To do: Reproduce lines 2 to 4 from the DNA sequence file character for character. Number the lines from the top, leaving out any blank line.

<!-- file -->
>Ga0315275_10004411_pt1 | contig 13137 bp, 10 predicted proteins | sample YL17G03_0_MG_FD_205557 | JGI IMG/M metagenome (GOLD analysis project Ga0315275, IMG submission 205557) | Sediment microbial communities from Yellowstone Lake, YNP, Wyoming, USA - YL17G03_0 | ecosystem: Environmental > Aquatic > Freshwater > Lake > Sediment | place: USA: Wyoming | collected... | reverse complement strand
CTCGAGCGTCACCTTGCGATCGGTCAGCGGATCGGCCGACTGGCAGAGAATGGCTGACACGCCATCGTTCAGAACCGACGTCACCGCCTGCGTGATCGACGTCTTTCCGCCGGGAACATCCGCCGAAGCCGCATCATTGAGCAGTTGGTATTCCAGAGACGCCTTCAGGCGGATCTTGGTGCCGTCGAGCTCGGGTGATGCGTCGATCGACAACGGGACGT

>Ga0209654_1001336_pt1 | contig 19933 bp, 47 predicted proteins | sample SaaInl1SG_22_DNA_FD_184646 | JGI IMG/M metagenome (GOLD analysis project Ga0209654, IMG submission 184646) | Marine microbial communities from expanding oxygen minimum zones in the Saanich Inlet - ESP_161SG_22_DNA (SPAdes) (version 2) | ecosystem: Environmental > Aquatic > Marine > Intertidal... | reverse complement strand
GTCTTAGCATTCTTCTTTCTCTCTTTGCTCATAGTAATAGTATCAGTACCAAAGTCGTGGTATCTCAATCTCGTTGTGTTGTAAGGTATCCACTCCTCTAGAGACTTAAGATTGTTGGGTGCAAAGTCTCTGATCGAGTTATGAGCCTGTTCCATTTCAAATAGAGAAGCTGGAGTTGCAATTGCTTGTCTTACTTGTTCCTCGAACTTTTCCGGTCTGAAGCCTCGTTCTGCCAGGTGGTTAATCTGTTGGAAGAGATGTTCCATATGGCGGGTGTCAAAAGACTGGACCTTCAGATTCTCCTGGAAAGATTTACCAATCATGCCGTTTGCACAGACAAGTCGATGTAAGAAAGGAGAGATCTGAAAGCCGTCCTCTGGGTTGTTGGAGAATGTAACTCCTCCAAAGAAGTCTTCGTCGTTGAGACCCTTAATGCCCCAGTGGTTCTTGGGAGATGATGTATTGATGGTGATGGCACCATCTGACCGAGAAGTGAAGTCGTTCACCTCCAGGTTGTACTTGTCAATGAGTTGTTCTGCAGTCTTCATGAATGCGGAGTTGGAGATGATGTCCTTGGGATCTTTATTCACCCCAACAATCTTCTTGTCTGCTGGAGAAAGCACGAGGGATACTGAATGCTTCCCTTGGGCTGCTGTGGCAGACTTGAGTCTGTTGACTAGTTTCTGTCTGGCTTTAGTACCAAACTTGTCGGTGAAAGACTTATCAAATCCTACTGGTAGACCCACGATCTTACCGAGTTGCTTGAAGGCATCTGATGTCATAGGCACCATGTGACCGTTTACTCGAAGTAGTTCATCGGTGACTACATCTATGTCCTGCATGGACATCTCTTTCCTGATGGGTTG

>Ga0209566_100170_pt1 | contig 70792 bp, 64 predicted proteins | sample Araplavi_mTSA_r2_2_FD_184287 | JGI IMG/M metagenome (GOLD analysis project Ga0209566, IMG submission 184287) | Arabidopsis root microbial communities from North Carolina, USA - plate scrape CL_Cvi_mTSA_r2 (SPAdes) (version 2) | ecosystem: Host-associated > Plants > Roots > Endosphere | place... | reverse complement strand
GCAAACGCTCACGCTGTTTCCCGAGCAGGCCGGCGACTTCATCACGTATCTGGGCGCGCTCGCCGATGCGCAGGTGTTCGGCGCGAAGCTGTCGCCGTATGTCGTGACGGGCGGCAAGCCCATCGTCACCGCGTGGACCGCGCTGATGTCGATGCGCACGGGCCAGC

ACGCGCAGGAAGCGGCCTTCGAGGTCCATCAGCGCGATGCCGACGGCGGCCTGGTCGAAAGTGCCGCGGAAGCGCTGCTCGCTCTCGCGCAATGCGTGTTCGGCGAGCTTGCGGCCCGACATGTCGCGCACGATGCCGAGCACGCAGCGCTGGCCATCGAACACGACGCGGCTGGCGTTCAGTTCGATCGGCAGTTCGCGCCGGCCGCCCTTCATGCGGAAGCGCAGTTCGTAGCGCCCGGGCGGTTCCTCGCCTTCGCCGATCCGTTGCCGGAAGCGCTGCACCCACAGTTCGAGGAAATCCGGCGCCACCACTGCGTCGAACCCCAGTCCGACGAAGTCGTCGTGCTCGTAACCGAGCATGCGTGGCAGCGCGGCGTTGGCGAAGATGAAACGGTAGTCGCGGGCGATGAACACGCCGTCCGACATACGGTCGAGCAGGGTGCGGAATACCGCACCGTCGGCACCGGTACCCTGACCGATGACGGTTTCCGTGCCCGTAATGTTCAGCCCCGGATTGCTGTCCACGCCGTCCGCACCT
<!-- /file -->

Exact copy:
CTCGAGCGTCACCTTGCGATCGGTCAGCGGATCGGCCGACTGGCAGAGAATGGCTGACACGCCATCGTTCAGAACCGACGTCACCGCCTGCGTGATCGACGTCTTTCCGCCGGGAACATCCGCCGAAGCCGCATCATTGAGCAGTTGGTATTCCAGAGACGCCTTCAGGCGGATCTTGGTGCCGTCGAGCTCGGGTGATGCGTCGATCGACAACGGGACGT

>Ga0209654_1001336_pt1 | contig 19933 bp, 47 predicted proteins | sample SaaInl1SG_22_DNA_FD_184646 | JGI IMG/M metagenome (GOLD analysis project Ga0209654, IMG submission 184646) | Marine microbial communities from expanding oxygen minimum zones in the Saanich Inlet - ESP_161SG_22_DNA (SPAdes) (version 2) | ecosystem: Environmental > Aquatic > Marine > Intertidal... | reverse complement strand
GTCTTAGCATTCTTCTTTCTCTCTTTGCTCATAGTAATAGTATCAGTACCAAAGTCGTGGTATCTCAATCTCGTTGTGTTGTAAGGTATCCACTCCTCTAGAGACTTAAGATTGTTGGGTGCAAAGTCTCTGATCGAGTTATGAGCCTGTTCCATTTCAAATAGAGAAGCTGGAGTTGCAATTGCTTGTCTTACTTGTTCCTCGAACTTTTCCGGTCTGAAGCCTCGTTCTGCCAGGTGGTTAATCTGTTGGAAGAGATGTTCCATATGGCGGGTGTCAAAAGACTGGACCTTCAGATTCTCCTGGAAAGATTTACCAATCATGCCGTTTGCACAGACAAGTCGATGTAAGAAAGGAGAGATCTGAAAGCCGTCCTCTGGGTTGTTGGAGAATGTAACTCCTCCAAAGAAGTCTTCGTCGTTGAGACCCTTAATGCCCCAGTGGTTCTTGGGAGATGATGTATTGATGGTGATGGCACCATCTGACCGAGAAGTGAAGTCGTTCACCTCCAGGTTGTACTTGTCAATGAGTTGTTCTGCAGTCTTCATGAATGCGGAGTTGGAGATGATGTCCTTGGGATCTTTATTCACCCCAACAATCTTCTTGTCTGCTGGAGAAAGCACGAGGGATACTGAATGCTTCCCTTGGGCTGCTGTGGCAGACTTGAGTCTGTTGACTAGTTTCTGTCTGGCTTTAGTACCAAACTTGTCGGTGAAAGACTTATCAAATCCTACTGGTAGACCCACGATCTTACCGAGTTGCTTGAAGGCATCTGATGTCATAGGCACCATGTGACCGTTTACTCGAAGTAGTTCATCGGTGACTACATCTATGTCCTGCATGGACATCTCTTTCCTGATGGGTTG